Small Business Taxes & Management

Special Report


Year-End Planning--Part 1--2017 Basics

 

Small Business Taxes & ManagementTM--Copyright 2017, A/N Group, Inc.

 

 

Introduction

At this time we have only a hint at what the new tax legislation Congress is working on will look like. While the tax rates have been revealed, there's no indication of where the rates start and end because the brackets haven't been defined. Will the limit on deferrals to a 401(k) be lowered? A drop to $2,400 (from $18,500 for 2018) was suggested, then rebuffed by the president. But was that posturing, getting taxpayers ready to accept a smaller drop or will the higher limit remain untouched? Don't be surprised if the limit is lower. On the business side, is no-limit expensing of asset purchases in? What about interest deductions? Will provisions in the new law be retroactive? Some may be but it's too late in the year to implement all the changes proposed. Moreover, it would be inequitable.

Clearly it's still to early for serious planning, but there are steps you can take to get ready, and in some cases to hedge your options. One thing appears to be clear--if a tax bill does pass tax rates will be lower next year, particularly for business owners. And, for individuals, some items deductible in 2017 won't be deductible in 2018.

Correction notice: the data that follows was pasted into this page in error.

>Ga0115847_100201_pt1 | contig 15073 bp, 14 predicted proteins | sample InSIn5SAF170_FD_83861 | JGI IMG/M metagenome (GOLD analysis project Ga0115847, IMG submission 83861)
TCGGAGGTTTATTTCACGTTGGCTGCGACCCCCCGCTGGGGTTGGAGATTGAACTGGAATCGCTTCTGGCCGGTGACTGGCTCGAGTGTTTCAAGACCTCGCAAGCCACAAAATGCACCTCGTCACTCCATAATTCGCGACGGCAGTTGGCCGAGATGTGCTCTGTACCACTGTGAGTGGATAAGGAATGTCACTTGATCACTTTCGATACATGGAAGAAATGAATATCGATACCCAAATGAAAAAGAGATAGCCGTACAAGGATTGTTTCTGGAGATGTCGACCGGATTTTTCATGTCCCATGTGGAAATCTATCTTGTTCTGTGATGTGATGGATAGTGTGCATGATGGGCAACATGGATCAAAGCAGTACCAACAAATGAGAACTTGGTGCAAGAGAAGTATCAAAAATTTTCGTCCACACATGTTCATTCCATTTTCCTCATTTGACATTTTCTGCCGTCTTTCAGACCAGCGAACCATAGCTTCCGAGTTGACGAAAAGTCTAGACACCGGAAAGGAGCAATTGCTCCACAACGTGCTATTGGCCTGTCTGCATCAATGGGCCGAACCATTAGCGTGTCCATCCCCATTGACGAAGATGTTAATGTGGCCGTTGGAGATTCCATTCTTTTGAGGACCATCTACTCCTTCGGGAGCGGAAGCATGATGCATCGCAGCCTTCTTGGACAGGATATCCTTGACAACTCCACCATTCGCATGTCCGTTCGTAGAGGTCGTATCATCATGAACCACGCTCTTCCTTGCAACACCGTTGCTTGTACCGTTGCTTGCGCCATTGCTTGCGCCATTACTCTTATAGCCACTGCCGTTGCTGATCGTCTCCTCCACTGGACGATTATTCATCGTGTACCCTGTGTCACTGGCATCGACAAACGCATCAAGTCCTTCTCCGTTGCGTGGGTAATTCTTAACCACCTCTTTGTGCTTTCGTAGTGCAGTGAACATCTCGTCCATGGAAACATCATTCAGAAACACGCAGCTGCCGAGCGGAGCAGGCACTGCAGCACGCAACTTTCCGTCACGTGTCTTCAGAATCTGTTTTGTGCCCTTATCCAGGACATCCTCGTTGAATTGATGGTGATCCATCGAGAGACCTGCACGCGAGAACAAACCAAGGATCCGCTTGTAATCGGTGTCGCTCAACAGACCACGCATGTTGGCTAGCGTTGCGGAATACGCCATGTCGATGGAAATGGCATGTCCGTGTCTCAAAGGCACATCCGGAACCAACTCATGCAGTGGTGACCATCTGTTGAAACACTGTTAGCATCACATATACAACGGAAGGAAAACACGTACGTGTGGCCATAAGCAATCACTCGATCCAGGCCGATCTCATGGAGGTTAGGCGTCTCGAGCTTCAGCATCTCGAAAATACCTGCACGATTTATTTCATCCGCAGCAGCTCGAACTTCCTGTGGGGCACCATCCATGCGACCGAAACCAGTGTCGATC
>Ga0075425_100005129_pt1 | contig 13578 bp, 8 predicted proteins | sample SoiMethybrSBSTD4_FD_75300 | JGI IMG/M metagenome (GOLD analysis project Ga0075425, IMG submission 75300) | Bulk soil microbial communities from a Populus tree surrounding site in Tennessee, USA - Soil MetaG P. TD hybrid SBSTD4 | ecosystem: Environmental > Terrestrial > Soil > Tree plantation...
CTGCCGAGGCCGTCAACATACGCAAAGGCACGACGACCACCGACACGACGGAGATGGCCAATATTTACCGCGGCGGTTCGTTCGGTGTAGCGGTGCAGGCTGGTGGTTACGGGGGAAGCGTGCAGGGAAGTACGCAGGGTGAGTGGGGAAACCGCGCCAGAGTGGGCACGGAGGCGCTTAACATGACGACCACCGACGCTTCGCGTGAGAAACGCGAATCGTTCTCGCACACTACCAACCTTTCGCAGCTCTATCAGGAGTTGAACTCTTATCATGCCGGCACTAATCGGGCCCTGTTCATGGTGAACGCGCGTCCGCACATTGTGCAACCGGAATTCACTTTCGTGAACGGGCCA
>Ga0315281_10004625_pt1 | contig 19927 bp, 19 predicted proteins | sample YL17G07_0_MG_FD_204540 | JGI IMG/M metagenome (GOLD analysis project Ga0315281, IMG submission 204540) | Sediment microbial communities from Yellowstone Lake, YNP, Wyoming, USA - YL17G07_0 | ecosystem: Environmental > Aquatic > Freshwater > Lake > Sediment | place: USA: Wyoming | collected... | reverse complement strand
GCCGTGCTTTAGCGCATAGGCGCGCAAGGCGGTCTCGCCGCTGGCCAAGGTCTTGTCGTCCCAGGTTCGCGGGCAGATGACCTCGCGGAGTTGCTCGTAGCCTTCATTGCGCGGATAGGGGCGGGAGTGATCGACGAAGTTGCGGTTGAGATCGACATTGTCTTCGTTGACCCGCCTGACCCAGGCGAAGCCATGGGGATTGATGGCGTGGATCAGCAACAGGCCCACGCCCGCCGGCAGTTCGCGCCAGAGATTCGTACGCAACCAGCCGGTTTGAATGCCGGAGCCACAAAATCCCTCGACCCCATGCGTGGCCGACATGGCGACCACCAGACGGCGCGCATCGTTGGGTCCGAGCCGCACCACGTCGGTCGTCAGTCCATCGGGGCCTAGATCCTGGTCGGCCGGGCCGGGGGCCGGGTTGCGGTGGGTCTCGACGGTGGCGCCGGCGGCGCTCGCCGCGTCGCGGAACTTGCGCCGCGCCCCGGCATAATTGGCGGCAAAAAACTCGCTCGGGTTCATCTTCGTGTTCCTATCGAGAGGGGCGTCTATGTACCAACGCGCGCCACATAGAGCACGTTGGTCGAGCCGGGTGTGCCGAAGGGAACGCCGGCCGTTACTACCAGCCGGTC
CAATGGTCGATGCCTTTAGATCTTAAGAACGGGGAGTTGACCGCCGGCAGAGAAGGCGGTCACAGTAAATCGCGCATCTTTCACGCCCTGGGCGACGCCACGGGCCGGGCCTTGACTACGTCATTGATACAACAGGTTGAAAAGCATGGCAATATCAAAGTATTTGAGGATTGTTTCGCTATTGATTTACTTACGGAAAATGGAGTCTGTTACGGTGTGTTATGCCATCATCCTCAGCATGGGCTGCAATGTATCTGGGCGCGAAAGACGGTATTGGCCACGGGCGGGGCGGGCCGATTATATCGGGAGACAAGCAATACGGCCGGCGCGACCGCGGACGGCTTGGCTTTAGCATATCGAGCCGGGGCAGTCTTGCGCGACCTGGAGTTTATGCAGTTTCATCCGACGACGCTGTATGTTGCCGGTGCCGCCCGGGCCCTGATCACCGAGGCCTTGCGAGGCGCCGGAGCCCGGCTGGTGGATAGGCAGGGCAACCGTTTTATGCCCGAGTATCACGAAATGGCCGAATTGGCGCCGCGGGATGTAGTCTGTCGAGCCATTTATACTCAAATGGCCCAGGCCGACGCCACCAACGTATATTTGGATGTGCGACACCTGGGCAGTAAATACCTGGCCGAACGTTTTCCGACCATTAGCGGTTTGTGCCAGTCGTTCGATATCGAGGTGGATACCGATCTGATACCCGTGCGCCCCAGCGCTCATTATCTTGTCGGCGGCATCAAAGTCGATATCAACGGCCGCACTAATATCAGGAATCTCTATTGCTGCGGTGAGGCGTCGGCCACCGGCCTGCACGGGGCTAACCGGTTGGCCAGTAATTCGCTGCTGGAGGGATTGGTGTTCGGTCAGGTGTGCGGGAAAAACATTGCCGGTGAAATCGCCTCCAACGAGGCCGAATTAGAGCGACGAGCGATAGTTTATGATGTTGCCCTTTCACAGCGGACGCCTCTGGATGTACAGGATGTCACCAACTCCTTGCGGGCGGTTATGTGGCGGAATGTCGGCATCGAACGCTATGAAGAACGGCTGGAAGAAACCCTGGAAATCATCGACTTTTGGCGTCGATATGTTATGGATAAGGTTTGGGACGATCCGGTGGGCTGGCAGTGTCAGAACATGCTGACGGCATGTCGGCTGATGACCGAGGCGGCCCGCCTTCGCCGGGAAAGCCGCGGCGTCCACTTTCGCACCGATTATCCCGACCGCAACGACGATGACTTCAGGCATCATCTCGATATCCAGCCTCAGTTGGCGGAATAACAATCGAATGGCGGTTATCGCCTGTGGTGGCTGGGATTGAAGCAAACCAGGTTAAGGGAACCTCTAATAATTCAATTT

General Comments

The theory behind business tax planning is similar to planning for your personal return. You want to defer the income to a low tax rate year. If you do business as a sole proprietorship (i.e., file a Schedule C), S corporation, partnership, or LLC (limited liability company), income and losses of the business are passed through and reported on your personal tax return. Thus, your approach to year-end planning is similar to that for individual planning. (There are some factors that can complicate the issue; they're discussed below.) And, yes, while it's true you can save taxes by making equipment and other purchases, you're out-of-pocket cost is still more than 50%. For example, you purchase a $1,000 laptop. If you're in the 39.6% bracket for federal purposes and 10% for state, you're effective tax rate is probably about 46% (you get a deduction for your state taxes on your federal return). That means the government is picking up $460 of the cost; you're paying for the other $540. If you're self-employed or doing business as a partnership or LLC, your rate will be slightly higher when you add in the self-employment tax. (Want to get a better idea of the cost? Go to What's a Deduction Worth? on our Frequently Asked Questions page.) Best suggestion? As always, economic considerations come first. Don't buy what you don't need; don't buy more than you need.

For a list of tax rates, facts on alternative minimum tax, standard deduction, credits, etc. go to our Tax Tables page for the details.